Wikis and the classroom “ Imagine a world in which every single person on the planet is given free access to the sum of all human knowledge. That’s what we’re doing.” --Jimmy Wales, Wikipedia founder (Wales, 2004)
Class Discussions (any subject): Begin a discussion in your class, for example in an English class one could ask “What are modern examples of books/movies/songs inspired by Shakespeare's Romeo and Juliet?” Begin a Wiki discussion where not only your class joins, but other classes and teachers studying the same subject join and edit the discussion as well. (NJCCCS: 9.1, 3.1, 3.2, 3.5)
Interdisciplinary Classes (any subjects): Two different subjects and teachers can join to create one Wiki. For example one can start a Wiki page on Cinco de Mayo and students studying Mexico in history can write about it from a historical point of view and students from a Spanish class can write about it from a cultural point of view. (NJCCCS: 7.1, 7.2, 6.1.12A, 9.1)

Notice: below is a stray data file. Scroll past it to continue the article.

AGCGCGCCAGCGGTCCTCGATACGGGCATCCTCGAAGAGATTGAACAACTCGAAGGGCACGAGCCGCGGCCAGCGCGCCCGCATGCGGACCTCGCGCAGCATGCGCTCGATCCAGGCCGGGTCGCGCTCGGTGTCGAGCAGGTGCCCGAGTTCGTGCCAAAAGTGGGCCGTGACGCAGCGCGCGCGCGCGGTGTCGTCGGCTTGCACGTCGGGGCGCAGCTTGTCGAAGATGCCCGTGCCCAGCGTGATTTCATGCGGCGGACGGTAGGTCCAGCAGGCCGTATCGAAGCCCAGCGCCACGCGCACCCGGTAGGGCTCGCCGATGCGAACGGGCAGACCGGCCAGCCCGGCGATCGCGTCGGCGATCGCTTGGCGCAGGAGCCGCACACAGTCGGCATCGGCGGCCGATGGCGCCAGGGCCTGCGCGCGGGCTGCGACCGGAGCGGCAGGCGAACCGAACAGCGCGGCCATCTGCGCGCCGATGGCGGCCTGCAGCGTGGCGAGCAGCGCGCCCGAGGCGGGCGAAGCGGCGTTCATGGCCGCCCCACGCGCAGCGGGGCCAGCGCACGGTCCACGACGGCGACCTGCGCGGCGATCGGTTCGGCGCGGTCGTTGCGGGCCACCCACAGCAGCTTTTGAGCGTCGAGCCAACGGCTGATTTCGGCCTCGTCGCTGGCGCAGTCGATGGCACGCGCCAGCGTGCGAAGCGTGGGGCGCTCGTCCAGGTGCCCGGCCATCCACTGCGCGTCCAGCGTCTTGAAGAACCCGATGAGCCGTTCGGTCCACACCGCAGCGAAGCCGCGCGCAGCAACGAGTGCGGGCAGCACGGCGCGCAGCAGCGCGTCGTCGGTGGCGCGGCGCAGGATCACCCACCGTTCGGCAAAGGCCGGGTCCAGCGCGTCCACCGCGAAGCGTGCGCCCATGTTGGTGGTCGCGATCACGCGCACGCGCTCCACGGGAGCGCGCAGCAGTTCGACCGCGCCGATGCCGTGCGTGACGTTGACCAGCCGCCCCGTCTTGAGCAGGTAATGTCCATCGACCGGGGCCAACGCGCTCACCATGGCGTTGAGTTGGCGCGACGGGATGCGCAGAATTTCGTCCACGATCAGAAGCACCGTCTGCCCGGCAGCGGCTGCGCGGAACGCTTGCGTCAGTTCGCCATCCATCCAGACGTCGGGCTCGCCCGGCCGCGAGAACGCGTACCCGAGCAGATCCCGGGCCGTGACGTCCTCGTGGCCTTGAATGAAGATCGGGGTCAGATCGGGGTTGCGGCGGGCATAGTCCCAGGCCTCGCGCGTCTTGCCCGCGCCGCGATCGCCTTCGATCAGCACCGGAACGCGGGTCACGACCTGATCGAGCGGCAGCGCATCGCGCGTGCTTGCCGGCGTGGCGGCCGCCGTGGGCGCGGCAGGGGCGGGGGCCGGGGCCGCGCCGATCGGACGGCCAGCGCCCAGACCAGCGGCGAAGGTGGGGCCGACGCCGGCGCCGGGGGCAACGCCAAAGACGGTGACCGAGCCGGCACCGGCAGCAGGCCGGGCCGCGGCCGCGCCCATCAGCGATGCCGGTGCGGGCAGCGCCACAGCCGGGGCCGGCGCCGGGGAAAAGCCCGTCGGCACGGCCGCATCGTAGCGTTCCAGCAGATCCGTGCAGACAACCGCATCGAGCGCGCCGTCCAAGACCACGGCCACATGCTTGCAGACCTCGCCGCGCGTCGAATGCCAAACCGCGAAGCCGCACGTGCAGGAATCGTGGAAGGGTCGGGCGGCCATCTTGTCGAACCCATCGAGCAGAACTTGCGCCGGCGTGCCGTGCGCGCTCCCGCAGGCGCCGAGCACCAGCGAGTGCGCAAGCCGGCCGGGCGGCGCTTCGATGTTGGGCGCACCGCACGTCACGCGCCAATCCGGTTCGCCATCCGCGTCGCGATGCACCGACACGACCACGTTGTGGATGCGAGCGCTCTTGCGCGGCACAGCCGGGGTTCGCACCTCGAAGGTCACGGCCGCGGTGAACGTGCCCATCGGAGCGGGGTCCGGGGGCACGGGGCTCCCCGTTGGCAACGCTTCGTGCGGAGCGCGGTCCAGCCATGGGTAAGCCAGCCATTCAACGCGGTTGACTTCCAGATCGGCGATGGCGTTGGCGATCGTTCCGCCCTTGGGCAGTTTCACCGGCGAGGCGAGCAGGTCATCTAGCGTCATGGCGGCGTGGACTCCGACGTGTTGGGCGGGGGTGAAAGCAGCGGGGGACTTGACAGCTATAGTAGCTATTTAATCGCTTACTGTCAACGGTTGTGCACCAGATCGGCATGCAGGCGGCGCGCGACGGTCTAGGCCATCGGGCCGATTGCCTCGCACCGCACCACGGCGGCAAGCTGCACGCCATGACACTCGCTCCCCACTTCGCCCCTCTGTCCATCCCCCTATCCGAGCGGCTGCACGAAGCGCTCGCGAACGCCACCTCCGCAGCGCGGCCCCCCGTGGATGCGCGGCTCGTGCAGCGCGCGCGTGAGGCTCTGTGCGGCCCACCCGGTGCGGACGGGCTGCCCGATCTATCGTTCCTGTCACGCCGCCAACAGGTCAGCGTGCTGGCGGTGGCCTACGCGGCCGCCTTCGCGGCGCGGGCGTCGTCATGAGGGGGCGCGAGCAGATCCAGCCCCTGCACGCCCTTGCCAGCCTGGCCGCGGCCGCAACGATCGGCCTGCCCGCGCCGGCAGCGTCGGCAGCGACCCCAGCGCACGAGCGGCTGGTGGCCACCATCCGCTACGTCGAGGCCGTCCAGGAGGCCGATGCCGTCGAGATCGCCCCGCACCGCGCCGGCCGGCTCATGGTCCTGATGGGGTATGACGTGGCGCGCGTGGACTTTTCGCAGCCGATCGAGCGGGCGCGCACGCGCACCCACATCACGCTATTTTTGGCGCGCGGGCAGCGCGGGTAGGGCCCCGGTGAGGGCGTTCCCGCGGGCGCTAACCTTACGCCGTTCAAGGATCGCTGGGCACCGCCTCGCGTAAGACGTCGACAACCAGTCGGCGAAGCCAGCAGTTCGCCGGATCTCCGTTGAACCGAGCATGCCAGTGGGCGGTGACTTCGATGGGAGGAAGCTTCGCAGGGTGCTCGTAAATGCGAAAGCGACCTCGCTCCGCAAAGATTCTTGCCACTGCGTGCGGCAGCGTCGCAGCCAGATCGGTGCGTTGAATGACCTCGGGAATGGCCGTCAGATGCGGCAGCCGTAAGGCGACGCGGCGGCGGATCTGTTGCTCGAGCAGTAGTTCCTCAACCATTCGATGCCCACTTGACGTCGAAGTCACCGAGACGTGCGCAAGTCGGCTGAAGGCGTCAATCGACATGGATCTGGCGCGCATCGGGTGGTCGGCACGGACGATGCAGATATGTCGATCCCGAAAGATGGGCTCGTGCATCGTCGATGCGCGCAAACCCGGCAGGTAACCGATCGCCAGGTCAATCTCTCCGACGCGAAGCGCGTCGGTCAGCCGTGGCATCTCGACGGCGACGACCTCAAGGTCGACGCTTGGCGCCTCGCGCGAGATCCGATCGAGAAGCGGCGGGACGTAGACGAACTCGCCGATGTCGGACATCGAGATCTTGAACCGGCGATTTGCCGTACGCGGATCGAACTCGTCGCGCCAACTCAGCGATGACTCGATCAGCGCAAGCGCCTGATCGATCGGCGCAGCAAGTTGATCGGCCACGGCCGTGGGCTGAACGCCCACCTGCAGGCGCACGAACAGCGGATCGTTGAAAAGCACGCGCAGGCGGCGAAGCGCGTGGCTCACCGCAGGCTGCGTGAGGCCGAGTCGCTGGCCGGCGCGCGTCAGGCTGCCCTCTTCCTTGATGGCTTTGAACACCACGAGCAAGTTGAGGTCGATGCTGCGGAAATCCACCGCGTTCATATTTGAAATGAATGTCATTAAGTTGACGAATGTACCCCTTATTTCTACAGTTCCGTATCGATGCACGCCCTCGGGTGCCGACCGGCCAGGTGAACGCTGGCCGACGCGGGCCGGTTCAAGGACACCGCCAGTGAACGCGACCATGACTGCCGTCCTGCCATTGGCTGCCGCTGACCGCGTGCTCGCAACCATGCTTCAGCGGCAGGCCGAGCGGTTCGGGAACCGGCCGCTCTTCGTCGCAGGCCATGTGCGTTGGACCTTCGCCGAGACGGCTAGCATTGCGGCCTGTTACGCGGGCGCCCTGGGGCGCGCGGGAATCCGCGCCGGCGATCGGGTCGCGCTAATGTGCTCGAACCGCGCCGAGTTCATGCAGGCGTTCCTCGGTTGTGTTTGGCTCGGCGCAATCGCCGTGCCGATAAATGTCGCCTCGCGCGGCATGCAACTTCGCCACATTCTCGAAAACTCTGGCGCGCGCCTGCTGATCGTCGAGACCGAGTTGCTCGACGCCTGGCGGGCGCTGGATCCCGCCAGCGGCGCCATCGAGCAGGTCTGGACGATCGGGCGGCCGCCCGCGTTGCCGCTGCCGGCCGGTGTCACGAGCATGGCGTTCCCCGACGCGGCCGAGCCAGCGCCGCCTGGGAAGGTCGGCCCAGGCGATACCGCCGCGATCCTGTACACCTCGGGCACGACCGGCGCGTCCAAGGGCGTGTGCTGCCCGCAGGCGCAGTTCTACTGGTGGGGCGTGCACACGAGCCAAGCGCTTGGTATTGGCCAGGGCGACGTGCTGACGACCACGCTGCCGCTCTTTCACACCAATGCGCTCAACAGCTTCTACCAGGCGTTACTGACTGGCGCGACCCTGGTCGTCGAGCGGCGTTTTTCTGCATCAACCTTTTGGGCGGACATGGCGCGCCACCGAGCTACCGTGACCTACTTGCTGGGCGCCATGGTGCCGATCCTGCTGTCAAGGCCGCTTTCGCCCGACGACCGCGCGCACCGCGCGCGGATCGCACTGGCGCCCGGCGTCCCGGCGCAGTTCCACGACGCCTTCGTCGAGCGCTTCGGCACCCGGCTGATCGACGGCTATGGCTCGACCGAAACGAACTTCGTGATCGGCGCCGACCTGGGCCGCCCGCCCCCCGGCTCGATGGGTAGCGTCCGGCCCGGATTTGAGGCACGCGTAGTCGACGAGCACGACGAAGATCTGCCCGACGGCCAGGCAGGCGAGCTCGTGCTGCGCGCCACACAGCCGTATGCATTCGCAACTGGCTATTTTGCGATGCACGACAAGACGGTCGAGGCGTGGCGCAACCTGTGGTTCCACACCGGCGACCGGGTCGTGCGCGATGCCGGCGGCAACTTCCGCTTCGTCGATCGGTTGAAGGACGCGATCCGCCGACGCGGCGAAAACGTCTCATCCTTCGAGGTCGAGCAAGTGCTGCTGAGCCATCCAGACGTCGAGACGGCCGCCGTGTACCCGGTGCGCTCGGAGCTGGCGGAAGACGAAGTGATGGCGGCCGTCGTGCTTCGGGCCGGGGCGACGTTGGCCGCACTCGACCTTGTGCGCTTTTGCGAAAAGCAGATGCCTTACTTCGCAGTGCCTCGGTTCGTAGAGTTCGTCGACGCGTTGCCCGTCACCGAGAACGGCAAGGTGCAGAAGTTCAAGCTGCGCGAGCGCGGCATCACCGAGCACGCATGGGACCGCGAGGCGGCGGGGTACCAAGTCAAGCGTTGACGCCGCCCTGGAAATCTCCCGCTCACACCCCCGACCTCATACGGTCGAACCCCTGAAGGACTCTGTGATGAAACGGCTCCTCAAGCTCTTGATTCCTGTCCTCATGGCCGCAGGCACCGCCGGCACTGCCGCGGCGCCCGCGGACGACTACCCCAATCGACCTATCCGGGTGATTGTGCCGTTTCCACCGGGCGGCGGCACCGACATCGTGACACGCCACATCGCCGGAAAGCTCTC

Peer Editing (any subjects): Have your students post their essays/projects on the class Wiki page and have each other peer edit one another’s essays/projects. (NJCCCS: 9.1, 3.1, 3.2, 3.5)
Research Paper Wiki style (most subjects): Instead of your students using Wikipedia or another Wiki page as part of their research, have your students add their research to a Wiki page and observe how that information gets edited. (NJCCCS: 9.1, 3.5, 8.1, 8.2)
Wiki Communications (World Language): Connect with a teacher from a country that speaks the target language and have the students exchange information about each other’s cultures through a shared Wiki page.(NJCCCS: 7.1, 7.2, 9.1)
AP Wiki (AP classes): Create a page for your AP students where they can add and change information that could be found in the AP exam.
Wiki Teacher (teacher oriented): Teachers can form a Wiki page where they can share ideas and lesson plans on the subjects they teach.